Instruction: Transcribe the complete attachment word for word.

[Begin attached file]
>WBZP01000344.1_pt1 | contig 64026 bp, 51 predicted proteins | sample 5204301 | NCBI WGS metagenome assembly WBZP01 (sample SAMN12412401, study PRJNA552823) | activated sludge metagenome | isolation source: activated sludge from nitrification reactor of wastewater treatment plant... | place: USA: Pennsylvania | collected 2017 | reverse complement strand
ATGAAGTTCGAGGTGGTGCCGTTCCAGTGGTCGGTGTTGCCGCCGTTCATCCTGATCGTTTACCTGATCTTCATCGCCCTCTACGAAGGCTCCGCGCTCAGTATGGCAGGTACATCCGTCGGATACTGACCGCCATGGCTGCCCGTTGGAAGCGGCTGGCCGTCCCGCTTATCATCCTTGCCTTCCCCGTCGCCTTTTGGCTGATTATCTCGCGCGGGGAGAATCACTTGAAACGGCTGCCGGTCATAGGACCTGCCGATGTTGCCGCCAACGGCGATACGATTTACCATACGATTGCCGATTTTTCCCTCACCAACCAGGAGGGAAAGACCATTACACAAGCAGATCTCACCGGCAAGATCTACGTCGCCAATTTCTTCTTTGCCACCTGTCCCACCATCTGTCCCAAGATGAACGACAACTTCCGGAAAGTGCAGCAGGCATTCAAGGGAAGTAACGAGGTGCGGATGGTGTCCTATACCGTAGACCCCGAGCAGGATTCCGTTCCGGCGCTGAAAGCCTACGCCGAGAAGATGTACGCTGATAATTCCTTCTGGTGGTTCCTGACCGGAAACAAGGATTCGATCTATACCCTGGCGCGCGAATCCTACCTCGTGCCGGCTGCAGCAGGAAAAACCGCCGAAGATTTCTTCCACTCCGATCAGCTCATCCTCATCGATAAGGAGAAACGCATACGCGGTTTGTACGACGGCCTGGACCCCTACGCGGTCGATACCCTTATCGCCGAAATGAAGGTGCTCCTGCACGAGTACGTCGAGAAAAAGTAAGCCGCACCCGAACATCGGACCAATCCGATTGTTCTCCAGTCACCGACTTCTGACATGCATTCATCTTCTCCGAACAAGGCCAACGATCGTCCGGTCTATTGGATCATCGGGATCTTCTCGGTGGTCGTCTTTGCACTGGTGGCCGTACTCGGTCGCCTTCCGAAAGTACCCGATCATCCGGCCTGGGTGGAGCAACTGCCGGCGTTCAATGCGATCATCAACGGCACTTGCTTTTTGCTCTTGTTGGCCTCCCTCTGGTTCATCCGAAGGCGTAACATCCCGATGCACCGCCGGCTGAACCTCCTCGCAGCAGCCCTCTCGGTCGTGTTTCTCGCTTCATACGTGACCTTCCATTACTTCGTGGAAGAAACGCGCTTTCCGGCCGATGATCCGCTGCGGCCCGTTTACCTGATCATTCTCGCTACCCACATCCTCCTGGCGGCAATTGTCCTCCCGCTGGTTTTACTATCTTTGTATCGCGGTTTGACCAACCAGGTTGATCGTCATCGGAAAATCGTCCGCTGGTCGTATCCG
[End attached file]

>WBZP01000344.1_pt1 | contig 64026 bp, 51 predicted proteins | sample 5204301 | NCBI WGS metagenome assembly WBZP01 (sample SAMN12412401, study PRJNA552823) | activated sludge metagenome | isolation source: activated sludge from nitrification reactor of wastewater treatment plant... | place: USA: Pennsylvania | collected 2017 | reverse complement strand
ATGAAGTTCGAGGTGGTGCCGTTCCAGTGGTCGGTGTTGCCGCCGTTCATCCTGATCGTTTACCTGATCTTCATCGCCCTCTACGAAGGCTCCGCGCTCAGTATGGCAGGTACATCCGTCGGATACTGACCGCCATGGCTGCCCGTTGGAAGCGGCTGGCCGTCCCGCTTATCATCCTTGCCTTCCCCGTCGCCTTTTGGCTGATTATCTCGCGCGGGGAGAATCACTTGAAACGGCTGCCGGTCATAGGACCTGCCGATGTTGCCGCCAACGGCGATACGATTTACCATACGATTGCCGATTTTTCCCTCACCAACCAGGAGGGAAAGACCATTACACAAGCAGATCTCACCGGCAAGATCTACGTCGCCAATTTCTTCTTTGCCACCTGTCCCACCATCTGTCCCAAGATGAACGACAACTTCCGGAAAGTGCAGCAGGCATTCAAGGGAAGTAACGAGGTGCGGATGGTGTCCTATACCGTAGACCCCGAGCAGGATTCCGTTCCGGCGCTGAAAGCCTACGCCGAGAAGATGTACGCTGATAATTCCTTCTGGTGGTTCCTGACCGGAAACAAGGATTCGATCTATACCCTGGCGCGCGAATCCTACCTCGTGCCGGCTGCAGCAGGAAAAACCGCCGAAGATTTCTTCCACTCCGATCAGCTCATCCTCATCGATAAGGAGAAACGCATACGCGGTTTGTACGACGGCCTGGACCCCTACGCGGTCGATACCCTTATCGCCGAAATGAAGGTGCTCCTGCACGAGTACGTCGAGAAAAAGTAAGCCGCACCCGAACATCGGACCAATCCGATTGTTCTCCAGTCACCGACTTCTGACATGCATTCATCTTCTCCGAACAAGGCCAACGATCGTCCGGTCTATTGGATCATCGGGATCTTCTCGGTGGTCGTCTTTGCACTGGTGGCCGTACTCGGTCGCCTTCCGAAAGTACCCGATCATCCGGCCTGGGTGGAGCAACTGCCGGCGTTCAATGCGATCATCAACGGCACTTGCTTTTTGCTCTTGTTGGCCTCCCTCTGGTTCATCCGAAGGCGTAACATCCCGATGCACCGCCGGCTGAACCTCCTCGCAGCAGCCCTCTCGGTCGTGTTTCTCGCTTCATACGTGACCTTCCATTACTTCGTGGAAGAAACGCGCTTTCCGGCCGATGATCCGCTGCGGCCCGTTTACCTGATCATTCTCGCTACCCACATCCTCCTGGCGGCAATTGTCCTCCCGCTGGTTTTACTATCTTTGTATCGCGGTTTGACCAACCAGGTTGATCGTCATCGGAAAATCGTCCGCTGGTCGTATCCG